Blacks and hispanics get more high-interest subprime mortgages than do whites, even when the borrowers have the same risk factors, says a new report by the Center for Responsible Lending, a nonprofit research and policy organization based in Durham, N.C.

The report charges that the banking industry's long-standing explanation that they charge more because blacks and Hispanics tend to have shakier credit histories and present a higher risk is plain wrong.

“With release of our research today, we've advanced the debate over racial disparities by showing that the industry's usual explanation is wrong,” says the study's author, Debbie Gruenstein. “The debate now needs to move on to what Congress and the states must do to prevent these disparities.”

Factoring in the usual differences, such as credit scores and down payments, blacks and Hispanics still end up paying more for their loans, the report says. The author examined 50,000 subprime loans and found that borrowers of color were almost a third more likely to get a high-priced loan than were white borrowers with similar credit profiles.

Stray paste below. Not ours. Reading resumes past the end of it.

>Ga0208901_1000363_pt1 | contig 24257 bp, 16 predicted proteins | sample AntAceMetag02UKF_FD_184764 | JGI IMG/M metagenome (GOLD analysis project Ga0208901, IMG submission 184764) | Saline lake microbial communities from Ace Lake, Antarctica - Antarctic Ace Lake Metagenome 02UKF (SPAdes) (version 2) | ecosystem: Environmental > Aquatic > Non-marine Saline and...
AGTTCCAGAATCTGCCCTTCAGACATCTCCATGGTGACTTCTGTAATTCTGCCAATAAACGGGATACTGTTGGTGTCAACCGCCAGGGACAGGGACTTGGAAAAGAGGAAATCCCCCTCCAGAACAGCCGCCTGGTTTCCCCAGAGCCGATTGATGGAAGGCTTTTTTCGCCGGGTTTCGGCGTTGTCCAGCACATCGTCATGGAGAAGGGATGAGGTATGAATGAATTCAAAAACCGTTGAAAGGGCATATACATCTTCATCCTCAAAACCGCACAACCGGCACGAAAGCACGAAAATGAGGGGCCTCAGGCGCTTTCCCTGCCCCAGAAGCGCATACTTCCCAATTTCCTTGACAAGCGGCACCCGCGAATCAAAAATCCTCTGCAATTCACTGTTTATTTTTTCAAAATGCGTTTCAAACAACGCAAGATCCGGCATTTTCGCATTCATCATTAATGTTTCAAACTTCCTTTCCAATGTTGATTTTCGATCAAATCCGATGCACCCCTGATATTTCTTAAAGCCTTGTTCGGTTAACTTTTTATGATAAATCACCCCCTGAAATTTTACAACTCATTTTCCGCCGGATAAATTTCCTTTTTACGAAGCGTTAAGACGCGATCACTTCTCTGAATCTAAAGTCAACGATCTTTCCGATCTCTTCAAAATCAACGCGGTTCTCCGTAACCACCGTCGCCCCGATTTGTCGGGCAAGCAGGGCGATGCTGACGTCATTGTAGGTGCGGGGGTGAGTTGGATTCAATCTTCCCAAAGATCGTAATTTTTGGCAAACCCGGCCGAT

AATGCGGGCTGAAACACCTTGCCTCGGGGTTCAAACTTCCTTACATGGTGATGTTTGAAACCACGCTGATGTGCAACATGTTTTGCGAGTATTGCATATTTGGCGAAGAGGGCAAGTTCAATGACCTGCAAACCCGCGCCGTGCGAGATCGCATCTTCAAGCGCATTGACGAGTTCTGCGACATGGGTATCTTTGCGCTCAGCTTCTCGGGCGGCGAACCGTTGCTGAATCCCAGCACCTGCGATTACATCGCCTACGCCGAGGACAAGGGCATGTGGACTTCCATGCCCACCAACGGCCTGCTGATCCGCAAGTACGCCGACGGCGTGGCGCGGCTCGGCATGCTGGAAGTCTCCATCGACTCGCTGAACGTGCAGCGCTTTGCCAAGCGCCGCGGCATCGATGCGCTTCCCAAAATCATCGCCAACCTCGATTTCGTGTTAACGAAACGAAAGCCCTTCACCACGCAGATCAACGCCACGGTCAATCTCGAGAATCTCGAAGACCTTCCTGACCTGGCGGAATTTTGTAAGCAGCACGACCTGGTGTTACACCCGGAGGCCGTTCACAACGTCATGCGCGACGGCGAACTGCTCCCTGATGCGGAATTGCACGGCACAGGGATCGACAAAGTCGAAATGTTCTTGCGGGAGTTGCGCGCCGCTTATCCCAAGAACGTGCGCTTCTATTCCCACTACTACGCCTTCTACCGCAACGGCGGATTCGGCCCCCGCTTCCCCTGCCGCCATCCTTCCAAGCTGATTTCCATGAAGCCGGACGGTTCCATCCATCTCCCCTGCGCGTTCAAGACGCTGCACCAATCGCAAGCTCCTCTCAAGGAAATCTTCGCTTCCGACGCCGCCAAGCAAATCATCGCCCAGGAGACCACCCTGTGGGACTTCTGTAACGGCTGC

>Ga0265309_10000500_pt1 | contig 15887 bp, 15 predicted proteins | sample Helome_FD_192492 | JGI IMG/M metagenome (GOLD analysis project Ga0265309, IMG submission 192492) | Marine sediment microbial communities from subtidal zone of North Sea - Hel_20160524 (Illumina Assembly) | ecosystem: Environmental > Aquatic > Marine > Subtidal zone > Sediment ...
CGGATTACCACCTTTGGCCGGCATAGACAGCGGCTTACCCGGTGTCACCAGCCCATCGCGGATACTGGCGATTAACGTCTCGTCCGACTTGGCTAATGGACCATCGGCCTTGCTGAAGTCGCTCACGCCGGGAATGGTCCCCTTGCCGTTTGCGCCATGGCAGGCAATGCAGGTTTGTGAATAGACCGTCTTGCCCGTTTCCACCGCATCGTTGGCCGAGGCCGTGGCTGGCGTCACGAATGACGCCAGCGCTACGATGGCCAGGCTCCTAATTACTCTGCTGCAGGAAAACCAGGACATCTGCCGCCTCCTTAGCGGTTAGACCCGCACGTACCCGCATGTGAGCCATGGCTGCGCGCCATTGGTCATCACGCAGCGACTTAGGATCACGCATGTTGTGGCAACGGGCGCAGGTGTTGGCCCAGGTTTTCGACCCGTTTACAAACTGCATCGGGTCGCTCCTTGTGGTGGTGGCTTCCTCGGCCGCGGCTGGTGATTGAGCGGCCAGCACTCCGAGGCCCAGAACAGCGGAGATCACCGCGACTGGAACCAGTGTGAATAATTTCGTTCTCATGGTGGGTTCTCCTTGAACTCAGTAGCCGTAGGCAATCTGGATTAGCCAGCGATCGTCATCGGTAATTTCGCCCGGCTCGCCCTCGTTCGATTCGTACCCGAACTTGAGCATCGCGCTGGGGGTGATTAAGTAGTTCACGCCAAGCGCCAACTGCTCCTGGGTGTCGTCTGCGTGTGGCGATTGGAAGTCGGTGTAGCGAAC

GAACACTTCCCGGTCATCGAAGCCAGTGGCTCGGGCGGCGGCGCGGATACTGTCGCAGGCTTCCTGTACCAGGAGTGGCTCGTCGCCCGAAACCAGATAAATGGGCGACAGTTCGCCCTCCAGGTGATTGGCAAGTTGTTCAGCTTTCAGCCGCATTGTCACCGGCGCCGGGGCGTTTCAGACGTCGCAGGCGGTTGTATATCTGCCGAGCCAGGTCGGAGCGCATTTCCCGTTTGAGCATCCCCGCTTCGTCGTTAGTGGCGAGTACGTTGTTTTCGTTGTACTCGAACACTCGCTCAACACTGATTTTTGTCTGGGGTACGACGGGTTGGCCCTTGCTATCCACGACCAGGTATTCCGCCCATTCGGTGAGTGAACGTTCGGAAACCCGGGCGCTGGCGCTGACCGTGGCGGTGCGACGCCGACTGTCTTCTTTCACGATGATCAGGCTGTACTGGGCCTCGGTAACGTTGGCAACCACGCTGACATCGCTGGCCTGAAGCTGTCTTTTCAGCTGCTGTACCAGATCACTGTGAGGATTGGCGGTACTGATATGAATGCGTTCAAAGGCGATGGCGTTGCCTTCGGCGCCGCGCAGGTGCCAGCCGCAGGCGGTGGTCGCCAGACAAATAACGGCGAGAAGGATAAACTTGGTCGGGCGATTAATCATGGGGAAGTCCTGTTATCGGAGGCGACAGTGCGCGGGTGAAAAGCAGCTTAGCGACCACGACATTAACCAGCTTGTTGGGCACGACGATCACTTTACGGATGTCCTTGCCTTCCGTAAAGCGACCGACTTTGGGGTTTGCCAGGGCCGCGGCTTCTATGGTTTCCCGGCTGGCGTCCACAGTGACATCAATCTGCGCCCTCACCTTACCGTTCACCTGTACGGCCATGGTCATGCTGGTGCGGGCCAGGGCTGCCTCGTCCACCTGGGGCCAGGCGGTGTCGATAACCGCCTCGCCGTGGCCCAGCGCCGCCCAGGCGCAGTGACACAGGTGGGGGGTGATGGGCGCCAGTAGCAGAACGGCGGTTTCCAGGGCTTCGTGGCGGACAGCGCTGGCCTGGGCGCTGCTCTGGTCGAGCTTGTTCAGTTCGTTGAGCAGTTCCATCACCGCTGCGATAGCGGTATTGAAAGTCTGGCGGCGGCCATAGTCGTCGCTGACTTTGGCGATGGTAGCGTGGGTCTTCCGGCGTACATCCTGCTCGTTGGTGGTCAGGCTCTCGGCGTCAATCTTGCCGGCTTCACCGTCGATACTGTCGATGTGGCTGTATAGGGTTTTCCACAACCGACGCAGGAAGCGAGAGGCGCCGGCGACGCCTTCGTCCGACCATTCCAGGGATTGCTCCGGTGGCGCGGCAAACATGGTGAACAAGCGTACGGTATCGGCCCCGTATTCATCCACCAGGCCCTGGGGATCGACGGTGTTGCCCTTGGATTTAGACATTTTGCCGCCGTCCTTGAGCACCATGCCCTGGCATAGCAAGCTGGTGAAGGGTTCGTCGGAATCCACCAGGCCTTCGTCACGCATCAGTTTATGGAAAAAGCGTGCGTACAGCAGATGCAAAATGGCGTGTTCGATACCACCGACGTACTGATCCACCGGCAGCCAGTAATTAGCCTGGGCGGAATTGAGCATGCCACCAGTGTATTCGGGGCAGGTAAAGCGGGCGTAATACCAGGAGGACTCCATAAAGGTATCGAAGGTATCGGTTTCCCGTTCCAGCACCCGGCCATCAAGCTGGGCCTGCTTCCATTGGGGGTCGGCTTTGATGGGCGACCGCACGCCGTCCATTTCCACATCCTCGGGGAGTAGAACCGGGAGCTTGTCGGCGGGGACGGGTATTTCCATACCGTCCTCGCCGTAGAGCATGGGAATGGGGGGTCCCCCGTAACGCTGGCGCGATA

The Washington-based Mortgage Bankers Association questions the author's methodology. “We looked at [the report], and we don't have access to their data, so we haven't been able to replicate their methodology,” says Mike Fratantoni, a senior economist with the association. Fratantoni says the author did not include other important risk factors, such as debt-to-income ratio. Moreover, he says, the loan origination market is very competitive, so there are opportunities for borrowers to get a good deal.

“We think that it's important for buyers to shop around and understand their loan terms,” Gruenstein says. “But this requires a policy solution.” As a result, she recommends that Congress put controls on fees lenders pay to brokers; require mortgage brokers to act in the best interests of their customers; and make brokers and lenders disclose clearly that borrowers are being charged a higher interest rate than they qualify for.

For a copy of the report, visit

Learn more about markets featured in this article: Durham, NC.